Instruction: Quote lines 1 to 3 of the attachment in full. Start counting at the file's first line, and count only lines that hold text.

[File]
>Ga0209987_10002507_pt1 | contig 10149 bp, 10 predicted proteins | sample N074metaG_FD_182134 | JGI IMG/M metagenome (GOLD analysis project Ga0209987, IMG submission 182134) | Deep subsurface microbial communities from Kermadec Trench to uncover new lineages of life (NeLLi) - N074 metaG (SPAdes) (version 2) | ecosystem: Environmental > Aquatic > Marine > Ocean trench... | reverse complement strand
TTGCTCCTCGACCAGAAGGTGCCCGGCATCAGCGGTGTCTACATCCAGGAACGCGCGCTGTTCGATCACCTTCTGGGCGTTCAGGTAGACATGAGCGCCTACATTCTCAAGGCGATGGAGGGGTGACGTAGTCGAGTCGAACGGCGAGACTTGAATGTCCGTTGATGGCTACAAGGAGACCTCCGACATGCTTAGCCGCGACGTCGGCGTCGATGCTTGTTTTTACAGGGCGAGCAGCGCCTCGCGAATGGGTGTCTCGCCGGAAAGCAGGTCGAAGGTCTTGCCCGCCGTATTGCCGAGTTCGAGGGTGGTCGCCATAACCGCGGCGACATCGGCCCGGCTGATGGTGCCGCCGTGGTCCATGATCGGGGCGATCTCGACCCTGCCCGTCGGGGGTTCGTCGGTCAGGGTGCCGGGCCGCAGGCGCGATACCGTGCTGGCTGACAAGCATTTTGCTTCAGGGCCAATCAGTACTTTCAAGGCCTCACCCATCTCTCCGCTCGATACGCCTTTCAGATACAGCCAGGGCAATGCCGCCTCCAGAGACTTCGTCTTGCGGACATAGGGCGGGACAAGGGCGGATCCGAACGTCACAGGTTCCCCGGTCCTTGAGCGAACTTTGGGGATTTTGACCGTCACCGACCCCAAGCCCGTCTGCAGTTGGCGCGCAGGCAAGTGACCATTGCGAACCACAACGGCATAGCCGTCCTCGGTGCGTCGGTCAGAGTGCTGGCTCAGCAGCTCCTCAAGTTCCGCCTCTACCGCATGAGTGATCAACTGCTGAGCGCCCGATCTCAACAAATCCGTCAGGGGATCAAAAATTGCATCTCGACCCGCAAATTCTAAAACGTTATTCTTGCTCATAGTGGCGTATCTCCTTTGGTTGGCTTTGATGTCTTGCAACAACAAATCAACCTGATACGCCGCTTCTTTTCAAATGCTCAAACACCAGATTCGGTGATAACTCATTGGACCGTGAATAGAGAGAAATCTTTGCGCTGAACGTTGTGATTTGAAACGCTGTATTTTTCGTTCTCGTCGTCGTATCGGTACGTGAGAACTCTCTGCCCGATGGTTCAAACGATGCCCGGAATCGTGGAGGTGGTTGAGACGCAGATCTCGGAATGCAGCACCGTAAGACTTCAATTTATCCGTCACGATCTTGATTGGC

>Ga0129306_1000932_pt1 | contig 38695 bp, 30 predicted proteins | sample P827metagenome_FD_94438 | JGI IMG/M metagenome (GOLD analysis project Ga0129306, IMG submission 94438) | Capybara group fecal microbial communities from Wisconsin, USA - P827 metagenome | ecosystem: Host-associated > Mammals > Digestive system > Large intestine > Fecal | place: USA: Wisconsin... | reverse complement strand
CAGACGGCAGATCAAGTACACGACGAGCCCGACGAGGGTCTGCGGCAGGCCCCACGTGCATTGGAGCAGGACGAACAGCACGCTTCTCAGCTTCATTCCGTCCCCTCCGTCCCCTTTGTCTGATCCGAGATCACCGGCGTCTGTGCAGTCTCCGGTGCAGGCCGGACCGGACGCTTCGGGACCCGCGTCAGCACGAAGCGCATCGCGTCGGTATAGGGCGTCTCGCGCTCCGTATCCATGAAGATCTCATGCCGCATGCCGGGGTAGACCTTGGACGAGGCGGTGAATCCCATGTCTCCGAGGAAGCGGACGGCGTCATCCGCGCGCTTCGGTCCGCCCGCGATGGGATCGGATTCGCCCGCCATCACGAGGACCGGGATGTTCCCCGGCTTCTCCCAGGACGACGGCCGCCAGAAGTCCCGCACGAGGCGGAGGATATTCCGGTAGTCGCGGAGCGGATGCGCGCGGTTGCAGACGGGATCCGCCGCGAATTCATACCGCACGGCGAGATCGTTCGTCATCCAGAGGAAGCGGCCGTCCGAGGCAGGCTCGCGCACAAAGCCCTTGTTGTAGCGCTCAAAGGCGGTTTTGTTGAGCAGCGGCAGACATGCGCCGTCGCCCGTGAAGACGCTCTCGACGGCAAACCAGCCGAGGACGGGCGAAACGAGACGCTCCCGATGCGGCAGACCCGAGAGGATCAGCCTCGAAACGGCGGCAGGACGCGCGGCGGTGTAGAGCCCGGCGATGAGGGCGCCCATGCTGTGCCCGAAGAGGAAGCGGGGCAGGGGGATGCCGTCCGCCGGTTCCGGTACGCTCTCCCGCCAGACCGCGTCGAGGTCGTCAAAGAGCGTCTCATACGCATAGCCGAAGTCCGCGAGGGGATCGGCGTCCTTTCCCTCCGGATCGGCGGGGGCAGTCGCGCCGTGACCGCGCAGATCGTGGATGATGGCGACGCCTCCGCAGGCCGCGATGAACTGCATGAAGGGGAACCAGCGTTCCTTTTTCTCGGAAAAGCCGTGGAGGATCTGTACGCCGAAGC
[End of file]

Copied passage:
>Ga0209987_10002507_pt1 | contig 10149 bp, 10 predicted proteins | sample N074metaG_FD_182134 | JGI IMG/M metagenome (GOLD analysis project Ga0209987, IMG submission 182134) | Deep subsurface microbial communities from Kermadec Trench to uncover new lineages of life (NeLLi) - N074 metaG (SPAdes) (version 2) | ecosystem: Environmental > Aquatic > Marine > Ocean trench... | reverse complement strand
TTGCTCCTCGACCAGAAGGTGCCCGGCATCAGCGGTGTCTACATCCAGGAACGCGCGCTGTTCGATCACCTTCTGGGCGTTCAGGTAGACATGAGCGCCTACATTCTCAAGGCGATGGAGGGGTGACGTAGTCGAGTCGAACGGCGAGACTTGAATGTCCGTTGATGGCTACAAGGAGACCTCCGACATGCTTAGCCGCGACGTCGGCGTCGATGCTTGTTTTTACAGGGCGAGCAGCGCCTCGCGAATGGGTGTCTCGCCGGAAAGCAGGTCGAAGGTCTTGCCCGCCGTATTGCCGAGTTCGAGGGTGGTCGCCATAACCGCGGCGACATCGGCCCGGCTGATGGTGCCGCCGTGGTCCATGATCGGGGCGATCTCGACCCTGCCCGTCGGGGGTTCGTCGGTCAGGGTGCCGGGCCGCAGGCGCGATACCGTGCTGGCTGACAAGCATTTTGCTTCAGGGCCAATCAGTACTTTCAAGGCCTCACCCATCTCTCCGCTCGATACGCCTTTCAGATACAGCCAGGGCAATGCCGCCTCCAGAGACTTCGTCTTGCGGACATAGGGCGGGACAAGGGCGGATCCGAACGTCACAGGTTCCCCGGTCCTTGAGCGAACTTTGGGGATTTTGACCGTCACCGACCCCAAGCCCGTCTGCAGTTGGCGCGCAGGCAAGTGACCATTGCGAACCACAACGGCATAGCCGTCCTCGGTGCGTCGGTCAGAGTGCTGGCTCAGCAGCTCCTCAAGTTCCGCCTCTACCGCATGAGTGATCAACTGCTGAGCGCCCGATCTCAACAAATCCGTCAGGGGATCAAAAATTGCATCTCGACCCGCAAATTCTAAAACGTTATTCTTGCTCATAGTGGCGTATCTCCTTTGGTTGGCTTTGATGTCTTGCAACAACAAATCAACCTGATACGCCGCTTCTTTTCAAATGCTCAAACACCAGATTCGGTGATAACTCATTGGACCGTGAATAGAGAGAAATCTTTGCGCTGAACGTTGTGATTTGAAACGCTGTATTTTTCGTTCTCGTCGTCGTATCGGTACGTGAGAACTCTCTGCCCGATGGTTCAAACGATGCCCGGAATCGTGGAGGTGGTTGAGACGCAGATCTCGGAATGCAGCACCGTAAGACTTCAATTTATCCGTCACGATCTTGATTGGC

>Ga0129306_1000932_pt1 | contig 38695 bp, 30 predicted proteins | sample P827metagenome_FD_94438 | JGI IMG/M metagenome (GOLD analysis project Ga0129306, IMG submission 94438) | Capybara group fecal microbial communities from Wisconsin, USA - P827 metagenome | ecosystem: Host-associated > Mammals > Digestive system > Large intestine > Fecal | place: USA: Wisconsin... | reverse complement strand